California College Deals With Inflated SAT Scores

A California college deals with the backlash after an official admits to inflating SAT scores.

A liberal arts school in Claremont, California is currently dealing with the backlash after students’ SAT scores were inflated, possibly to get a better ranking.

Claremont McKenna College currently ranks ninth on the U.S. News & World Report National Liberal Arts list, up from 11th last year. The better ranking may be the cause of bumped up SAT scores.

Pamela B. Gann, the college’s president since 1999, released a memo Monday announcing that scores for critical reading and/or math were inflated by 10 to 20 points a year. She said individual scores weren’t affected. What was changed was the combined median score for the class that entered in September 2010. It should have been 1,400, but was inflated to 1,410. Another score that should have been 1,480 was increased to 1,500.

“As an institution of higher education with a deep and consistent commitment to the integrity of all our academic activities, and particularly our reporting of institutional data, we take this situation very seriously,” Gann wrote.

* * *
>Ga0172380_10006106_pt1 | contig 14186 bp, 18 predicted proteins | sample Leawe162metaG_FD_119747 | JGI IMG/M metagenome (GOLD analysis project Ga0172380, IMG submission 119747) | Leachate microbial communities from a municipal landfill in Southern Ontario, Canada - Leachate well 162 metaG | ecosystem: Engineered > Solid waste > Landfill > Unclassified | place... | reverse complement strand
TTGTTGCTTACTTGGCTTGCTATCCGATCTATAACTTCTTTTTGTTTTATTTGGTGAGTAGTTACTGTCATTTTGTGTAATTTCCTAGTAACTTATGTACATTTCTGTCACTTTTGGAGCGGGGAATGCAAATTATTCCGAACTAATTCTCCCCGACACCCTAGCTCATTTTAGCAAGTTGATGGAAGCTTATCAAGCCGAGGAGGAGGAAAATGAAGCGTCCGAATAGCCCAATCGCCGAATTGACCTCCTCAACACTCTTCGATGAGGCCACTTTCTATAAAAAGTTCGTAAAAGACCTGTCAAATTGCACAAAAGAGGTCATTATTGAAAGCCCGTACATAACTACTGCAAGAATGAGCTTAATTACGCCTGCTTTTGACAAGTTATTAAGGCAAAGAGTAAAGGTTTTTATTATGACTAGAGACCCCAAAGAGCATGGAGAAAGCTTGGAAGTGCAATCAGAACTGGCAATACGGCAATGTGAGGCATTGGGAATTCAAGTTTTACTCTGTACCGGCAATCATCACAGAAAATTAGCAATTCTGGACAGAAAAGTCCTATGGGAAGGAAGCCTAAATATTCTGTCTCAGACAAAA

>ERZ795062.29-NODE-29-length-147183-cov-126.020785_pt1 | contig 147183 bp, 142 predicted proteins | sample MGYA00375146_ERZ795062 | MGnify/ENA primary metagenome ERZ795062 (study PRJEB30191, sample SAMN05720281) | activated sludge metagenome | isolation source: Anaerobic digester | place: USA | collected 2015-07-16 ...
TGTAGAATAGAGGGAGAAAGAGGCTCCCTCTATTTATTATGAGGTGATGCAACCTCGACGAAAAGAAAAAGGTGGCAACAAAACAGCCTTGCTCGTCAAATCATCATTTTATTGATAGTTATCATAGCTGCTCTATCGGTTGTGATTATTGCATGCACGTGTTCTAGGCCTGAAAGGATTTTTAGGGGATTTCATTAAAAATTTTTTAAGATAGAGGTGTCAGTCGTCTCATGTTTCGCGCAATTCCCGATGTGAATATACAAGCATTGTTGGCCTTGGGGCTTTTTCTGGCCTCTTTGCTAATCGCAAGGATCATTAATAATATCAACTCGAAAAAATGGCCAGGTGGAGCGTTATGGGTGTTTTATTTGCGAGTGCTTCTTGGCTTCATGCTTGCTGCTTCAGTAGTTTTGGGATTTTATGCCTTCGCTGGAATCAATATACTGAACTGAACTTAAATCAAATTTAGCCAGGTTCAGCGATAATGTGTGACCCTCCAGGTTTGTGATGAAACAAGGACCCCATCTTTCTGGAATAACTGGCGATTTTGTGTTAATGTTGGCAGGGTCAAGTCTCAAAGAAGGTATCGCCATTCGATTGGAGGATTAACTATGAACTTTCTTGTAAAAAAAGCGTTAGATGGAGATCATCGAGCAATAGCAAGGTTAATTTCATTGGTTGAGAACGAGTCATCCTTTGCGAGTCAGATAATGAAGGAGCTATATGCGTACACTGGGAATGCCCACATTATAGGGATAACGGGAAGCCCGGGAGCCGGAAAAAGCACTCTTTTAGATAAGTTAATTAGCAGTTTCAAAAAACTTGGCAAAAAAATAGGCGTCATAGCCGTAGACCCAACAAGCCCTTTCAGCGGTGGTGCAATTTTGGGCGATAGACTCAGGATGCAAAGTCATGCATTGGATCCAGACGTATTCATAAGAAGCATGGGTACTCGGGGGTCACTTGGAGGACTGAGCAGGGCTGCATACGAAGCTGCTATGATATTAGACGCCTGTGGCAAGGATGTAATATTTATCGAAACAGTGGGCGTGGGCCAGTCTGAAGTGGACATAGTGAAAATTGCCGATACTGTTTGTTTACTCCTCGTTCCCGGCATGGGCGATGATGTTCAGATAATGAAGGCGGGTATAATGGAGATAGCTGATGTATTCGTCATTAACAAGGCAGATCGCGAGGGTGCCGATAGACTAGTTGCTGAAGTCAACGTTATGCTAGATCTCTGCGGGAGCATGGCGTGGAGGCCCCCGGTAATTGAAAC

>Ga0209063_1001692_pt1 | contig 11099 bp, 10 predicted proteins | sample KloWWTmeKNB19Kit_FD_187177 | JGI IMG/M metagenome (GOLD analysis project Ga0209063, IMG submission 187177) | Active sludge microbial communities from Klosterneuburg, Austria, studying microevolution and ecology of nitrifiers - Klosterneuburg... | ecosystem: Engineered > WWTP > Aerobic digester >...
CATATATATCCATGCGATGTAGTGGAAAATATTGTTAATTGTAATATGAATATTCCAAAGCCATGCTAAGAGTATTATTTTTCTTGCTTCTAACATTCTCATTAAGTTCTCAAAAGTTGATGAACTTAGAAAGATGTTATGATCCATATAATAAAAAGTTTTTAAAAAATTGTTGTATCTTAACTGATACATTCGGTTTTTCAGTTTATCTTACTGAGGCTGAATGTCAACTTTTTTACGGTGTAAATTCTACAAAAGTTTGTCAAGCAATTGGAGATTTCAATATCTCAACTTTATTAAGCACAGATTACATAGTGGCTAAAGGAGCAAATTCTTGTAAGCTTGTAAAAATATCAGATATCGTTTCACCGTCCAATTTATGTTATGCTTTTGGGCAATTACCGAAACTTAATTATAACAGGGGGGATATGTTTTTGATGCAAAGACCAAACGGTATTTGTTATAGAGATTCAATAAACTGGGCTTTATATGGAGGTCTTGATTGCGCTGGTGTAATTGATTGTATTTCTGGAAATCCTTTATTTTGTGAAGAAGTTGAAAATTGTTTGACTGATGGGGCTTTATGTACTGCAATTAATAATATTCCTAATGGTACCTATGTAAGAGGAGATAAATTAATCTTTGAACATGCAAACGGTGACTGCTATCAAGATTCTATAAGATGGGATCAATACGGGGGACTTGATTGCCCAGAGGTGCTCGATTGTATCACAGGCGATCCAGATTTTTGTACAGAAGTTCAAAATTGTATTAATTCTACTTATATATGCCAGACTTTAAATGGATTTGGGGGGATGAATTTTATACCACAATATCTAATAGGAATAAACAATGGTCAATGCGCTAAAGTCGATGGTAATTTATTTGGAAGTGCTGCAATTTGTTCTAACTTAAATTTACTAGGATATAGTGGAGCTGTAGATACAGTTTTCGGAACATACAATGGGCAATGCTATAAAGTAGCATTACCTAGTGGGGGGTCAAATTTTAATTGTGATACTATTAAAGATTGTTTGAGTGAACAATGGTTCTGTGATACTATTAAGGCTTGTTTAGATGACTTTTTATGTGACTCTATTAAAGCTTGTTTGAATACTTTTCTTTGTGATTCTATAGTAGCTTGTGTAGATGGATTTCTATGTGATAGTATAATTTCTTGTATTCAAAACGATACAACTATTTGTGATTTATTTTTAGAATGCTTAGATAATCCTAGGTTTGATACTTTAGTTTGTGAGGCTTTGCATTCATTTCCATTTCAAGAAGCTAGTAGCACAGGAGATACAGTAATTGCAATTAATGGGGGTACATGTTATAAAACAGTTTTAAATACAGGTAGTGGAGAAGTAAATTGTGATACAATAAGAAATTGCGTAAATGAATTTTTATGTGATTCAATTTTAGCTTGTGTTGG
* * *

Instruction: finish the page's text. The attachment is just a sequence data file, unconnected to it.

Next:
Gann’s memo didn’t name the official who came forward and took responsibility for the inflated SAT scores, but a story from the Los Angeles Times alleges it was Richard Vos, who was vice president and dean of admissions and financial aid. Vos is no longer listed on the school’s website.

Gann’s letter indicated that she was made aware of the score inflation this month and an internal investigation led to an administrator’s admission of guilt. The college has hired a law firm to investigate the matter further.

According to U.S. News & World Report, the school has 1,261 enrolled students.